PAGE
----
The American chestnut, a native tree commonly found in the Eastern Deciduous Forest at the beginning of the 20th Century, was virtually exterminated by the early 1950’s.
The species’ demise resulted from a stem fungus blight accidentally introduced from northern China. Since that time, plant geneticists have been working to breed a tree that is resistant to the blight, and a recently developed strain appears to be resistant. Bill Minter, Director of Land Management, is cooperating on this project with the Indiana Chapter of the American Chestnut Foundation and the Purdue University Hardwood Tree Improvement Center.
Merry Lea is one of 3 sites in Indiana that was selected to grow and screen specimens that represent the Indiana ecotype of the blight-resistant strain. In 2001, Minter planted 211 seeds that represented four families of parent trees from Indiana that were cross-bred with selected disease-resistant Chinese chestnut. In 2008, these trees, which represented 15/16th pure American chestnut, were inoculated with the blight.
In 2010, trees that showed best resistance to the blight were selected by staff from Purdue University’s Hardwood Tree Improvement and Regeneration Center and backcrossed once again with American chestnut trees representing their respective families of origin. The offspring of this third backcross (BC3-F3) were used, with those from the two other sites in northern Indiana, to establish a seed orchard near South Bend, Ind.
Testing Blight Resistance
In 2014, three seedlings germinated from the first nuts that were produced in the seed orchard were planted in Merry Lea’s Rieth Village fruit orchard as an experimental out planting to begin testing blight resistance in a typical field setting. The seedlings were the “grandchildren” of the nuts originally planted at Merry Lea in 2001. They, along with other (BC3-F3) seedlings planted in northern Indiana represent a lineage that goes back over 30 years of selective breeding by the American Chestnut Foundation. All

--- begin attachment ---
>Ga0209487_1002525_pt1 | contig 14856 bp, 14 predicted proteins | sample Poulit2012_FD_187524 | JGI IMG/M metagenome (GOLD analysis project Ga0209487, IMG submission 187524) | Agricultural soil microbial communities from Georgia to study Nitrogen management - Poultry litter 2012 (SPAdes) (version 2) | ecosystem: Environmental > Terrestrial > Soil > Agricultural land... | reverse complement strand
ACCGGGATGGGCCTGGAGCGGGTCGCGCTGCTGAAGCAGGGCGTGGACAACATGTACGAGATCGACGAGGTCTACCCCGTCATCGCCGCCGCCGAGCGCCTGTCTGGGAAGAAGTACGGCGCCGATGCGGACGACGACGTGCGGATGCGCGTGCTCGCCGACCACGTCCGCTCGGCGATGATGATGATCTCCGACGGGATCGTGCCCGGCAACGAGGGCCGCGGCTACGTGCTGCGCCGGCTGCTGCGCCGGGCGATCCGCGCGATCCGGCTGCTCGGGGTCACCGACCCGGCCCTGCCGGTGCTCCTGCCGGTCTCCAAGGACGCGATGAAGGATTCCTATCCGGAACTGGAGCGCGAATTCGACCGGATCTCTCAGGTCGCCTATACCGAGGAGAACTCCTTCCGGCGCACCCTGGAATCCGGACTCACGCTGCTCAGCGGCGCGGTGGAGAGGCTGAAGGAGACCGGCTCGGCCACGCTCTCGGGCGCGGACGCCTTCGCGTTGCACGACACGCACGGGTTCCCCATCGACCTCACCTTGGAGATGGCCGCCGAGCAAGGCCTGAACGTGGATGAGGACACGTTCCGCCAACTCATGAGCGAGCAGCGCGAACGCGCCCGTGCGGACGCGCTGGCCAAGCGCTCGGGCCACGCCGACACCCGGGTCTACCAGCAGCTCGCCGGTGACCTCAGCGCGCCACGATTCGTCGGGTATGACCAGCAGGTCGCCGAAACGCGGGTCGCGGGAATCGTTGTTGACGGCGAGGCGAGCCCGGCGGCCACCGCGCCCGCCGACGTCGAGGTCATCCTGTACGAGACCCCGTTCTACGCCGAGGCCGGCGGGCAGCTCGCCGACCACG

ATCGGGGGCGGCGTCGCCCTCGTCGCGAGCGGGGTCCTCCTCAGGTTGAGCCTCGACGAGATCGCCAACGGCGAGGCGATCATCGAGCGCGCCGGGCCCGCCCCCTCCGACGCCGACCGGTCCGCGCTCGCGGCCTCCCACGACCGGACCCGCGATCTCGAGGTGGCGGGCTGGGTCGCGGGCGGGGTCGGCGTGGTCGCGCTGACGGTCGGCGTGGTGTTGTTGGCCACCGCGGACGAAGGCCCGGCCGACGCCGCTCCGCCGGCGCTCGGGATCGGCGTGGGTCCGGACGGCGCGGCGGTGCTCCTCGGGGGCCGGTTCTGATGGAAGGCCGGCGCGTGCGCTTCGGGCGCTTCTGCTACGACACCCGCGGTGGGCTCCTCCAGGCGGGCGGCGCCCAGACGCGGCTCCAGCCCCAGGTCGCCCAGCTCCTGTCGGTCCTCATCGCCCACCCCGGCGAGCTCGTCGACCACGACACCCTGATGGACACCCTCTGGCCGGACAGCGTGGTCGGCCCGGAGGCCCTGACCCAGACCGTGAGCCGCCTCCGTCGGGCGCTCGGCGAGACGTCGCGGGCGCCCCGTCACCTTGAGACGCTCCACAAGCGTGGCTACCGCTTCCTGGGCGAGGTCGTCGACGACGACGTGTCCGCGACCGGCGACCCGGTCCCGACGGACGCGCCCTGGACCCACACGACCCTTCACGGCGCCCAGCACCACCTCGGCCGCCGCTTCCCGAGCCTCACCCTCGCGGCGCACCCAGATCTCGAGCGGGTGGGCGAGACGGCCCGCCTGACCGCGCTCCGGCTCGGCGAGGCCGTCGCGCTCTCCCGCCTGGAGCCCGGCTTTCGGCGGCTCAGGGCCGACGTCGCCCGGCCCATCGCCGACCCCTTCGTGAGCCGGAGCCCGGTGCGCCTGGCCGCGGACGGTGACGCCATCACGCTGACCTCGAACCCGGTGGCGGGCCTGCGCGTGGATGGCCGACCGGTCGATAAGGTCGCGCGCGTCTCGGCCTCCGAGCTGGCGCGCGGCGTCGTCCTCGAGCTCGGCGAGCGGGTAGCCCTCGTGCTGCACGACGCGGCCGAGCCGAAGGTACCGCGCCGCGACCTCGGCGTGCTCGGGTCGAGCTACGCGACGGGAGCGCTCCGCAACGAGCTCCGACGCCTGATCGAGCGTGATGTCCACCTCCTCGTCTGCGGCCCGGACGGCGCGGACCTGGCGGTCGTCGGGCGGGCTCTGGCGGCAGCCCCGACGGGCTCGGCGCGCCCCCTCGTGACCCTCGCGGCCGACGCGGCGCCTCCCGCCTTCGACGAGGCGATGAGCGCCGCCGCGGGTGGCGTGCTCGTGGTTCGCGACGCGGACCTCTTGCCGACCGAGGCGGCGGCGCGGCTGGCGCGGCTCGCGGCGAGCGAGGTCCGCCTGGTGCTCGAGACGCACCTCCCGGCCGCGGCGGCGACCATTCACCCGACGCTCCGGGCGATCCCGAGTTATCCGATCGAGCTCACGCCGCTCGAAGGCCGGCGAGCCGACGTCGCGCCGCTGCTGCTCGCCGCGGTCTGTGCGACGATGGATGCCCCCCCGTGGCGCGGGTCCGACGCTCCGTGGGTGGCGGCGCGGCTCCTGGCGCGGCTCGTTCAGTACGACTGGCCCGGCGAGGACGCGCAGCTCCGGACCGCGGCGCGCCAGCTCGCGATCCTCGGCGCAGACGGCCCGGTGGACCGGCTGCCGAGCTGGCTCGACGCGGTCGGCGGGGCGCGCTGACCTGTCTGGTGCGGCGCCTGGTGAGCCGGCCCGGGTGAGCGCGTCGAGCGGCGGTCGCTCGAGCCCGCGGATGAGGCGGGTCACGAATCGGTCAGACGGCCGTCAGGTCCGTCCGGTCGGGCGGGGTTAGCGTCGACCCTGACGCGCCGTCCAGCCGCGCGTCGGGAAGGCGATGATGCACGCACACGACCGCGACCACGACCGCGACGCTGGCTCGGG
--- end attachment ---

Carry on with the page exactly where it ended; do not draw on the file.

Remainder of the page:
these seedlings representing the northern Indiana ecotype will be evaluated over the years for blight resistance, with hopes of ultimately having blight resistant American chestnut seedlings available to the public through the IDNR State Nursery by 2030.
Merry Lea’s involvement also serves its educational mission. Over the years, undergraduate students and the public have been able to observe real-time research in using genetics to solve a significant environmental problem.
Lindsey Forest Growth Transects
Lindsey Forest Growth Transects
In 1972, Lindsey established permanent plots in the oak-hickory forest on the west side of Merry Lea. He measured the diameter of every tree in each plot. The surface area in a cross section of each tree could then be determined. This measurement is known as the basal area, and the total area of all the trees along the line will give an aggregate, basal area for the growth in that location.
In 1982, Lindsey called on Goshen College student Steve Yoder to repeat the study. With the help of a grant from the Indiana Academy of Science, Yoder located Lindsey’s transects and carefully repeated the measurements. From his measurements Yoder could determine how much wood had been added during the decade.
In 1992, Dr. Mary Linton and her students again conducted the study, and they compared the amount of wood added in the first decade of the study with that of the most recent ten years. The rate of wood growth was about the same.
Eric Nord, who served as Lindsey Fellow during the 2002-2003 academic year, is shown conducting the 1992 study while he was a student at Goshen College.
During the winter of 2002, Goshen students Rachel Jackson and Jolyn Rodman measured the woodland for the fourth time. They worked under the direction of Eric Nord, 2002 Lindsey Fellow, a position named in honor of Dr. Lindsey. The research team measured and tagged nearly 600 trees during the course of their work.
Analysis of the data may show whether factors such as weather patterns or levels of air pollution are affecting growth in the forest. Also, increased deer populations and the invasion of garlic mustard have changed the ecological landscape in our region since the study began. Information from previous decades may shed light on the impact of these more recent changes.
The Lindsey study is the longest study of this type in Indiana. According to Nord, such a project “takes the pulse” of the same place over a long period and establishes an invaluable base line.